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Modern Slavery & Corporate Due Diligence in Canada – I’ve Reported, What’s Next?

Home | Insights | Modern Slavery & Corporate Due Diligence in Canada – I’ve Reported, What’s Next?


June 20, 2024

By: Catherine Lansley

On May 31, nearly all organizations producing or importing goods into the Canadian marketplace were required to submit reports detailing efforts made to prevent forced and child labour in their supply chains.

Preceded by nearly a decade of parliamentary debate and legislative action, the 2023 passage of Bill S-211, An Act to enact the Fighting Against Forced Labour and Child Labour in Supply Chains Act, introduced to Canada its first mandatory regime for private sector reporting on forced and child labour in supply chains.

And though the scope of this legislation is wide sweeping – estimated to capture thousands of companies operating in Canada – the impacts of the legislation may fall short of the government’s expectations.

The text of S-211 provides a framework for reporting, but really only establishes a name-and-shame data collection regime. Of course, there are other bodies that investigate instances of slavery including the Canadian Ombudsperson for Responsible Enterprise, but with thousands of organizations required to submit reports and no significant resourcing increase given to Public Safety Canada to review the reports, S-211 fails to provide an effective solution to a complex global problem.

But the federal government has committed to do more. Budget 2024 reaffirmed the federal government’s commitment to introduce legislation in 2024 “to eradicate forced labour from Canadian supply chains and to strengthen the import ban on goods produced with forced labour.”

But what would this legislation look like?

Although Canada has not conducted any wide-sweeping public consultation on their domestic approach, we can look to the work already done by many likeminded jurisdictions including the United States, United Kingdom, Australia, Germany and most recently, the European Union.

In May of this year, the European Commission adopted a proposal creating a Corporate Sustainability Due Diligence Directive (CSDDD). Applying to organizations with over 1000 employees and over EUR 450 million in net turnover, the CSDDD would compel companies to identify and address potential and actual adverse human rights and environmental impacts in their own operations as well as the operations of their subsidiaries and value chain partners. The directive also requires the largest companies to adopt a climate plan aligned with the EU’s commitment to net-zero by 2050.

The United States government has taken a narrower approach directed solely at organizations operating in China through the Uyghur Forced Labor Prevention Act (the bill). Signed into law in 2021, the bill requires that any company importing goods from the Xinjiang region of China need to certify that those goods were not produced using forced labor in order to avoid penalties.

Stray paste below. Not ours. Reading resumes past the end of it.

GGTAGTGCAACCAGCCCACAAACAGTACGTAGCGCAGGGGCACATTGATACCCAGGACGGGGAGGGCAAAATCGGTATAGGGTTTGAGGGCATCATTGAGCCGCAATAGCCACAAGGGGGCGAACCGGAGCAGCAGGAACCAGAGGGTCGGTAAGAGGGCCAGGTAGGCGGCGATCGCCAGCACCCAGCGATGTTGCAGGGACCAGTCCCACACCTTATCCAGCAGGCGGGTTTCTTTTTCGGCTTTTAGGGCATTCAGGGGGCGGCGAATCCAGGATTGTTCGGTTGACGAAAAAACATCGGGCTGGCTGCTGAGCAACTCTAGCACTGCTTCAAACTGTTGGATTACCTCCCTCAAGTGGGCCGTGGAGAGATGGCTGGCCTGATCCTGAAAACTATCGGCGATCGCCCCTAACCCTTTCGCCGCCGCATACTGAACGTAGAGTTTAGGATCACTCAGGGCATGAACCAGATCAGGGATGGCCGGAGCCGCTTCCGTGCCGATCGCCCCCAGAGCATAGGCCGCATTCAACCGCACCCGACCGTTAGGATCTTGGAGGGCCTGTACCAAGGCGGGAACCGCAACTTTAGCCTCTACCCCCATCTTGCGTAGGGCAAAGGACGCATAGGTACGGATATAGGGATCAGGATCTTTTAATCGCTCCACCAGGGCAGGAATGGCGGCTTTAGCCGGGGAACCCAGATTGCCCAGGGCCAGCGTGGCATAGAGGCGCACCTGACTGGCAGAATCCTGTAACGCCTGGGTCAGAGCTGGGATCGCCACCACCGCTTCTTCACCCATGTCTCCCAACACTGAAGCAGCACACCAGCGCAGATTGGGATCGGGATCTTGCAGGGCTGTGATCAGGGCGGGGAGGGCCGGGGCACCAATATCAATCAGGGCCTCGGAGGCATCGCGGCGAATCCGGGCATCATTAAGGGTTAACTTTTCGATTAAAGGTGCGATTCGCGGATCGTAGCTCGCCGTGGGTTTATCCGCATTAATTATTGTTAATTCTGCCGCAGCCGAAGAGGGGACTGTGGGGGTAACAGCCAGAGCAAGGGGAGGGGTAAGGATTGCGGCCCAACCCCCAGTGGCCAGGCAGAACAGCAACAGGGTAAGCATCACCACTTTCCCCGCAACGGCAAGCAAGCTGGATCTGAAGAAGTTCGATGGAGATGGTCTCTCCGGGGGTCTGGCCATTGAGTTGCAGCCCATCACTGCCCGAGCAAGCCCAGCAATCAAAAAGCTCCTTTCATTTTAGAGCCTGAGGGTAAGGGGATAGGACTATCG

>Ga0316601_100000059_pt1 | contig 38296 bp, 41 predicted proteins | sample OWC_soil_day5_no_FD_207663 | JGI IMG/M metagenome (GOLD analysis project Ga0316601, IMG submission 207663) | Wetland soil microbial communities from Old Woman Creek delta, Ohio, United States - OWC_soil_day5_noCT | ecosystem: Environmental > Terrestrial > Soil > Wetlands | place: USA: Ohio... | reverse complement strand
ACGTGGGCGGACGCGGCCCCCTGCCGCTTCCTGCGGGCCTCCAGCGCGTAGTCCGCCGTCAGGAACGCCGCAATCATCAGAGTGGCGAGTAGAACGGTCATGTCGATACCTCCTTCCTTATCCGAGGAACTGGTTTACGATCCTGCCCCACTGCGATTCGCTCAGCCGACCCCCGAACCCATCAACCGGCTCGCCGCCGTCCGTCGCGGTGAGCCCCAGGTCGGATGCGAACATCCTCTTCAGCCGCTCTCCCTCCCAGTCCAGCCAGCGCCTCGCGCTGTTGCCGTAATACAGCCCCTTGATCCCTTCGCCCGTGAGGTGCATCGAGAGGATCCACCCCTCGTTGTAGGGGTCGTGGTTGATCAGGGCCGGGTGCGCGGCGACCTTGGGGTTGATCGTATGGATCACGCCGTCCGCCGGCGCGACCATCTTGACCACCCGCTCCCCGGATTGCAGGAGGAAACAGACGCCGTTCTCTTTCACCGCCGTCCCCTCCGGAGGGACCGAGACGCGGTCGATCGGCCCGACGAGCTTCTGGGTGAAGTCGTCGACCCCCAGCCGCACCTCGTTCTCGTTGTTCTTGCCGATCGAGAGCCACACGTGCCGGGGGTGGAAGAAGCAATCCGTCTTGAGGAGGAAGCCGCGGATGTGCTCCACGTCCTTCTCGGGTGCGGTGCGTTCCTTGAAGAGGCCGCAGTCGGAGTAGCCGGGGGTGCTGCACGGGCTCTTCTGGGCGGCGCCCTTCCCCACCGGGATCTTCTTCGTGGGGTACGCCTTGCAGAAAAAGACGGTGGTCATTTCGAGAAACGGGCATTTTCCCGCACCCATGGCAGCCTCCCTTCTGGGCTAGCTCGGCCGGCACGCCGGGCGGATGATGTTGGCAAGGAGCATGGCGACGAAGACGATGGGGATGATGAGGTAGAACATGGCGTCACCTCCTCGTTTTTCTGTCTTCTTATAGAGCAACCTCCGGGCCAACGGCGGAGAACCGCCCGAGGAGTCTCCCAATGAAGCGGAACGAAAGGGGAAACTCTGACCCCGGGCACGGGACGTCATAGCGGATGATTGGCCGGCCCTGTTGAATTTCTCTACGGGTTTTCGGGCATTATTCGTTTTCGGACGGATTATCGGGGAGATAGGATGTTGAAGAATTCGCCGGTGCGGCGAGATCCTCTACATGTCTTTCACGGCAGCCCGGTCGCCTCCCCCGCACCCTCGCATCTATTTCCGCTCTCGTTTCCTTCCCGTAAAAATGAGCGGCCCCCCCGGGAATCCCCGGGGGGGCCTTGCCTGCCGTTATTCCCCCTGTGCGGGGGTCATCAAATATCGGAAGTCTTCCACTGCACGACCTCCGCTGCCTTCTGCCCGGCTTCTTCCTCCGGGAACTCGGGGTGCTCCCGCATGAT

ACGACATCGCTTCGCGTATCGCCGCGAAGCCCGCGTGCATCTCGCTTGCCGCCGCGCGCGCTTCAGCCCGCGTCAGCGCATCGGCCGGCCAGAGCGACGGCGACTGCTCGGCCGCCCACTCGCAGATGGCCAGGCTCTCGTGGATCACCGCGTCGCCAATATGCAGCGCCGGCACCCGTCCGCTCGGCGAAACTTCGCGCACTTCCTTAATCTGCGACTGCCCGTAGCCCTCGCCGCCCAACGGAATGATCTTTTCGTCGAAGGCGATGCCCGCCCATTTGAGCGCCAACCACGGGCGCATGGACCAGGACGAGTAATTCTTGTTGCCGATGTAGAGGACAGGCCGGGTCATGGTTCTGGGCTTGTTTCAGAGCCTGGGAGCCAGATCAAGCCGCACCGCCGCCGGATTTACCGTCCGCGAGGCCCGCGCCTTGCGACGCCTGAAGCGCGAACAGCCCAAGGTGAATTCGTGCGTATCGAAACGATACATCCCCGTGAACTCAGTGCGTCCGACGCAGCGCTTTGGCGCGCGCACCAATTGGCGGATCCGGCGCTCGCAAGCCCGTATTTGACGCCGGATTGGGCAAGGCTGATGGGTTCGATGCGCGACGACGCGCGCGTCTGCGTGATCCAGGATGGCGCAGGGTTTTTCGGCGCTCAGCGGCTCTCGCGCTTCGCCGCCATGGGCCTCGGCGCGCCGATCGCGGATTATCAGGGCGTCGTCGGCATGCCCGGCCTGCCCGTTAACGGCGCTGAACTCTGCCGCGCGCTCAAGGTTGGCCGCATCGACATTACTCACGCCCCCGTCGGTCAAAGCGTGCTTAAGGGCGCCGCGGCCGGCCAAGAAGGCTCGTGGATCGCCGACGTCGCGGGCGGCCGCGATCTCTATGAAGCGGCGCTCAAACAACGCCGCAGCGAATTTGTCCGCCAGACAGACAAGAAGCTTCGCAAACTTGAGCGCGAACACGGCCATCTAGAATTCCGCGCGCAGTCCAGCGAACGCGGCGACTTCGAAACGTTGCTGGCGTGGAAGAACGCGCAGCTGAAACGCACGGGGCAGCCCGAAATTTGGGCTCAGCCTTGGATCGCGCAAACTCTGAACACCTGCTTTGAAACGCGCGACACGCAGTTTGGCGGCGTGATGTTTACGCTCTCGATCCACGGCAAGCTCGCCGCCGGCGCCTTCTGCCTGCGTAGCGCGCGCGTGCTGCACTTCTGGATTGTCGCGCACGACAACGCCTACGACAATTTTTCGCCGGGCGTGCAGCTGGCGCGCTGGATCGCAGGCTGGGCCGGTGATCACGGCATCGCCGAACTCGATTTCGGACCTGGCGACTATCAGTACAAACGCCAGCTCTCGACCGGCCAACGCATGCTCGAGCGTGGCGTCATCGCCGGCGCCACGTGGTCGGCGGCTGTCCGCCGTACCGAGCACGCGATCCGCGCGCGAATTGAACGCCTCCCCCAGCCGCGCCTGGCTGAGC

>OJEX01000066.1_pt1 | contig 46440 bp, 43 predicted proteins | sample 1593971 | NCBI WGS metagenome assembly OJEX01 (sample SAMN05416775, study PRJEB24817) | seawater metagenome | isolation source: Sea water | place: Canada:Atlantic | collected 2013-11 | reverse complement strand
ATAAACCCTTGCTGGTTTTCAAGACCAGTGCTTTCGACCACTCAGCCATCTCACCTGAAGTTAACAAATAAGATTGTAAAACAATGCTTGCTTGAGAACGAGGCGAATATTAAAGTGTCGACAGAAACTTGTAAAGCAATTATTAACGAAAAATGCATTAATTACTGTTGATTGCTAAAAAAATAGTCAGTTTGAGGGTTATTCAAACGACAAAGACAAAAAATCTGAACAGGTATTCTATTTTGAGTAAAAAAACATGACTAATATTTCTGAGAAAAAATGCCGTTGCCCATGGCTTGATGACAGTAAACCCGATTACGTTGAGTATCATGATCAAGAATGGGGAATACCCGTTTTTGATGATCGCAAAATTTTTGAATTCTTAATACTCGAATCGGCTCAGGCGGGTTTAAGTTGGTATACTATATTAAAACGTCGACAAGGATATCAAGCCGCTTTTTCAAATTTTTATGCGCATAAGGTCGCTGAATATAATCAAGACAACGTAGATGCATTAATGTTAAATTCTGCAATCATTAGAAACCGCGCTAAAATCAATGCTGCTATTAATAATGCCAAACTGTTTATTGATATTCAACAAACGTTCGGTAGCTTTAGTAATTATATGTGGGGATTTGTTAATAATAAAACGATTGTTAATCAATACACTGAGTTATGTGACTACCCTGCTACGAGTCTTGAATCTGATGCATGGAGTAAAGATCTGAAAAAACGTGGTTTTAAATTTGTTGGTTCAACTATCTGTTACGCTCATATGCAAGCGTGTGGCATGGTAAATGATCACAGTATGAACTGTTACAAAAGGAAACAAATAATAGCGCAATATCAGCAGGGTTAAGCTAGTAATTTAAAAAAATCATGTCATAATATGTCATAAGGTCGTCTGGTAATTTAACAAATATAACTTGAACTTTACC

In nearly every jurisdiction where measures have been taken – from reporting to mandated certification to import bans – the burden of proof is placed on the reporting entity. It can be expected that this approach will be replicated in Canada.

We also know that the Canadian approach will consider the largest organizations, perhaps looking at the EU example in terms of scope, and that the government is considering the possibility of import bans like those considered in the U.S., and with a keen parliamentary interest in the treatment of persons in China and Russia one can imagine that that consideration will be top of mind.

Practical implementation requires consideration.

Beyond considering how such legislation would affect our existing trade relationships, the government must consider timelines and resourcing requirements for reporting entities. As companies operating and reporting in other global jurisdictions know, accurate reporting takes time. When companies are required to provide unique reporting on the same topic in each jurisdiction, compliance requirements become a multi-year process. If the federal government wants to be successful, it must consider the global and private sector environment prior to implementation.

And of course, looming over all of this is the question of the next federal election.

The next federal election is expected in October 2025, leaving the current Liberal government with just 26 weeks of parliamentary sitting left with which they can advance their legislative agenda. For context on the speed at which our parliamentary process moves, we are on week 15 of debate for the legislation to implement the government’s 2023 Fall Economic Statement. New legislation will require a significant parliamentary lift and multi-partisan support to advance in time, and if not, the government will have to answer to its track record on this issue at the polls.